Bereaved parents who have suffered the loss of a child will be entitled to two weeks’ statutory paid leave from work from 6th April 2020.
The new Parental Bereavement Leave and Pay Regulations extend existing provisions under the Employment Rights Act 1996, which only allow employees to take ‘reasonable’ time off work, unpaid, for emergencies such as the loss of a child.
Under ‘Jack’s Law’, so-called after the son of bereavement campaigner Lucy Herd, the Government is introducing the most generous parental bereavement pay entitlement of any country in the world.
All employees who lose a child under the age of 18 or who suffer a stillbirth after 24 weeks of pregnancy will have a ‘day one’ right to unpaid bereavement leave for a minimum of two weeks. To be eligible for paid parental bereavement leave, parents and primary carers must have a minimum of 26 weeks’ continuous employment prior to the child’s death.
In addition, the two-week leave can be taken either together or in two separate blocks up until the first anniversary of the child’s death to afford parents more flexibility and breathing space following their loss.
Bereavement groups have welcomed the new rights, but are clear that this is a minimum entitlement, and that employers should look to support grieving employees beyond the statutory provision to allow parents to take care of the practical demands of losing a child, such as arranging the funeral, and to start to deal with the emotional trauma by, for example, spending time with their family.
By guaranteeing parents a minimum period of leave, it is hoped parents will be allowed breathing space without forcing an early return to work due to financial or work worries that is not in the best interests of the employee’s wellbeing.
Kevin Hollinrake, the MP for Thirsk and Malton, who proposed the law in a private member’s bill, said: “Losing a child is every parent’s worst fear, but no one could ever fully understand the utter devastation of such a loss. While most employers are compassionate and generous in these situations, some are not, so I was delighted to be able to help make leave for bereaved parents a legal right.”
Who is entitled to statutory bereavement leave?
Statutory parental bereavement leave will be available to all employed parents who have suffered the loss of a child under the age of 18.
The rights also extend to employed adults with ‘parental responsibility’, which includes adopters, foster parents and guardians, and kinship carers such as close relatives or family friends who have assumed responsibility for looking after a child.
Under the new law, employers will not be entitled to request a copy of the child’s death certificate as evidence of an employee’s right to the entitlement.
Bereavement leave following stillbirth
Employees who have suffered a stillbirth after the 24th week of pregnancy will also be entitled to the new statutory bereavement leave.
Additionally, where the child was lost after the 24th week of pregnancy or following birth, the mother will continue to be entitled to up to 52 weeks of maternity leave and/or pay, as will a mother who loses a child after it is born.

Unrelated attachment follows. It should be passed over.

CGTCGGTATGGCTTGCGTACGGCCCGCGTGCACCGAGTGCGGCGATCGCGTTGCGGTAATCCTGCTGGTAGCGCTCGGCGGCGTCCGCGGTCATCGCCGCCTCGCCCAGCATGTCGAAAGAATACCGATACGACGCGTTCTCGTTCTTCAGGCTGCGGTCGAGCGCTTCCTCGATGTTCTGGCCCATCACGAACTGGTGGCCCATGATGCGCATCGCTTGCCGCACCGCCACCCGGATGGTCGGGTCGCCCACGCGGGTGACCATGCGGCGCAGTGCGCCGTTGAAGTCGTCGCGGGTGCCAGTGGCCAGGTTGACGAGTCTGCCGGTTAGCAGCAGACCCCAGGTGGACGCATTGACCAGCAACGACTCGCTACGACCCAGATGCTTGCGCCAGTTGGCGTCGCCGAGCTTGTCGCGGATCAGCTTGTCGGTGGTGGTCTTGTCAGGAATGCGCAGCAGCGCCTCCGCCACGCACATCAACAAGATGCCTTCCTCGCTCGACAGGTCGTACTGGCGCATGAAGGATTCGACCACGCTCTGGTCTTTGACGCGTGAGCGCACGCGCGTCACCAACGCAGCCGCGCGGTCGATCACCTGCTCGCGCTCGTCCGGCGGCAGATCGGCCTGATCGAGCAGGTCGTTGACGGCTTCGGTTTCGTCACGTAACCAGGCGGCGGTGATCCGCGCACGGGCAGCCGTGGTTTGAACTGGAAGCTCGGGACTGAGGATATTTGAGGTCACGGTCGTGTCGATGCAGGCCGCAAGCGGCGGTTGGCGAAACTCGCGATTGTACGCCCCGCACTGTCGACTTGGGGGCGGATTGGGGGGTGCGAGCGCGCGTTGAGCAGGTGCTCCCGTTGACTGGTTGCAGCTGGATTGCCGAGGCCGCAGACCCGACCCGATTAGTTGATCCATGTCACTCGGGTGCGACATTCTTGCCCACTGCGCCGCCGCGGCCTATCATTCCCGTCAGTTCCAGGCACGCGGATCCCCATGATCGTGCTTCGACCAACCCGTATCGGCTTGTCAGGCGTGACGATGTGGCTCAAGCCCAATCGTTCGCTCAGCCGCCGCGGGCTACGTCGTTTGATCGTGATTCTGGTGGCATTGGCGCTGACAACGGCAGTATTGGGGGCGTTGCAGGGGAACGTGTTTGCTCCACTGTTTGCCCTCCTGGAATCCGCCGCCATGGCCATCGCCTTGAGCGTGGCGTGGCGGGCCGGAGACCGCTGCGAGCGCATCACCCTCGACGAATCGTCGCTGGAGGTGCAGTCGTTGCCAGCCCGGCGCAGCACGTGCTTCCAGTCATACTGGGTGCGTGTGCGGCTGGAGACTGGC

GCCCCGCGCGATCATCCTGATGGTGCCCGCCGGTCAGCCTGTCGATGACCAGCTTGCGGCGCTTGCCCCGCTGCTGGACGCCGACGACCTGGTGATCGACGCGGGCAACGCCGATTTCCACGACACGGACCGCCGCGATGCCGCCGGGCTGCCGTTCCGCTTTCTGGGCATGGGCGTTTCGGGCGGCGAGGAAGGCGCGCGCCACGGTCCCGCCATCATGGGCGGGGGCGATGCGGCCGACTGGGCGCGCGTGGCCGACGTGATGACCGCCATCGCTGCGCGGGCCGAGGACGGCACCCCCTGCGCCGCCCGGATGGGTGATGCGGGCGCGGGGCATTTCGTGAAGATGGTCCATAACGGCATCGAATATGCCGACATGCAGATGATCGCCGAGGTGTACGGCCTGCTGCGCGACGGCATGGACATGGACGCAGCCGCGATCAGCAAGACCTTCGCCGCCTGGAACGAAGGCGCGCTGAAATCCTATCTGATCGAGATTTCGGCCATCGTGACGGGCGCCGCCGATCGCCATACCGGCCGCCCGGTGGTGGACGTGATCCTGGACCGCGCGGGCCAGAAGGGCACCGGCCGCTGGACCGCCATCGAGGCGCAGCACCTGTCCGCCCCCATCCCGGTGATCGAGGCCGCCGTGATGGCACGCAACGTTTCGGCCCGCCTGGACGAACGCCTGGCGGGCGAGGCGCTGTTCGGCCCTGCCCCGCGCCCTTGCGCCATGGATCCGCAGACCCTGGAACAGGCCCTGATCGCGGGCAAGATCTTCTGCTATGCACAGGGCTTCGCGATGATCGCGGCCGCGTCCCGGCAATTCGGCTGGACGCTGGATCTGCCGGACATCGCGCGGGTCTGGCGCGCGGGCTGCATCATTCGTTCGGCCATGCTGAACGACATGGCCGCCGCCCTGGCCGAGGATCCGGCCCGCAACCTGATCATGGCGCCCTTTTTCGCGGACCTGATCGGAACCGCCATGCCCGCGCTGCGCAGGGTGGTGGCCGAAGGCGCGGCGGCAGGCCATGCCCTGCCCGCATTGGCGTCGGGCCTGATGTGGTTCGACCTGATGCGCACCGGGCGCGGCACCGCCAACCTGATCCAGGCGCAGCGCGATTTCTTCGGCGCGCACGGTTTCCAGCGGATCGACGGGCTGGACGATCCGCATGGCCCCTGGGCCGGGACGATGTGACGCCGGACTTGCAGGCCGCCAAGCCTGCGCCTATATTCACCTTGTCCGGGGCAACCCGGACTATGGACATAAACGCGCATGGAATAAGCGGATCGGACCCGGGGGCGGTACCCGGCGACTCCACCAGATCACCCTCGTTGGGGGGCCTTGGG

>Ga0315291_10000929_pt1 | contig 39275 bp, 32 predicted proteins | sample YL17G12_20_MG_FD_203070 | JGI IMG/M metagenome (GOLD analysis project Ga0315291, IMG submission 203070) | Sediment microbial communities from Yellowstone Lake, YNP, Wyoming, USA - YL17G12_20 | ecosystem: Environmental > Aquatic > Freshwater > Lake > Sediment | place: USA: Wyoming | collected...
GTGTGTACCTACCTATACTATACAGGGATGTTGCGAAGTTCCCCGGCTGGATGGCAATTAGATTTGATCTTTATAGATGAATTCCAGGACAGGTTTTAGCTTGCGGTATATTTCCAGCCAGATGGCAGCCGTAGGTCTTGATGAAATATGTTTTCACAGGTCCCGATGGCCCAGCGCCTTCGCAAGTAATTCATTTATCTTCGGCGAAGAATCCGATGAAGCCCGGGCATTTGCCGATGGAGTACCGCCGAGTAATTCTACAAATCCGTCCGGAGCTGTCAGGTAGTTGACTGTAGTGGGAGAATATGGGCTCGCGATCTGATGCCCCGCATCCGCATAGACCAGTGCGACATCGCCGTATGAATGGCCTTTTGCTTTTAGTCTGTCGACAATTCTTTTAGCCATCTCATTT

Statutory bereavement pay & leave
Parents and primary carers who have been employed for a continuous period of at least 26 weeks prior to when the child dies, and have received pay above the lower earning limit (£118 per week for 2019-20) for the previous eight weeks, are entitled to at least two weeks’ statutory paid leave (statutory rate of £148.68 per week [for 2019-20], or 90% of average weekly earnings, where this is lower).
Smaller employers will be able to recover all statutory parental bereavement pay, while larger organisations will be able to reclaim almost all of it.
Workers who have not been employed for a continuous period of at least 26 weeks are entitled to two weeks’ unpaid leave.
The two weeks’ leave can be taken either in one block of two weeks, or as two separate blocks of one week each. It must be taken within 56 weeks of the date of the child’s death. This is to allow for time to be taken off for difficult events such as birthdays or anniversaries.
Notice requirements for taking the leave will be flexible, so it can be taken at short notice.
The pay rate for bereavement leave is still to be confirmed, but is expected to be similar to the statutory rate for maternity/paternity leave.
If an employee loses more than one child, they will be entitled to take a separate period of leave for each child.
Key considerations for HR
Employers are advised to approach employee parental bereavement with compassion and consideration.
Be mindful of the impact of how the situation is handled on the employee’s wellbeing, return to work and wider team morale. There may also be legal risks to avoid, for example, refusing to allow an employee to observe their religious traditions and funeral rites could be deemed discrimination on religious grounds.
Different people handle grief in different ways, and while two weeks away from work may suffice for some employees, for others it may require a more flexible or alternative approach, such as offering further unpaid leave. In all instances, it is best to act with compassion and to be supportive.
Confirm with the employee how much or how little they wish to be divulged to other employees, to avoid data protection issues.
Continue to be supportive after the employee returns to work, to ensure any potential mental health issues such as PTSD or depression are supported, or identify whether reasonable adjustments may need to be made.
For the employee, easing any work worries can help the individual feel valued and supported, aiding the grieving process.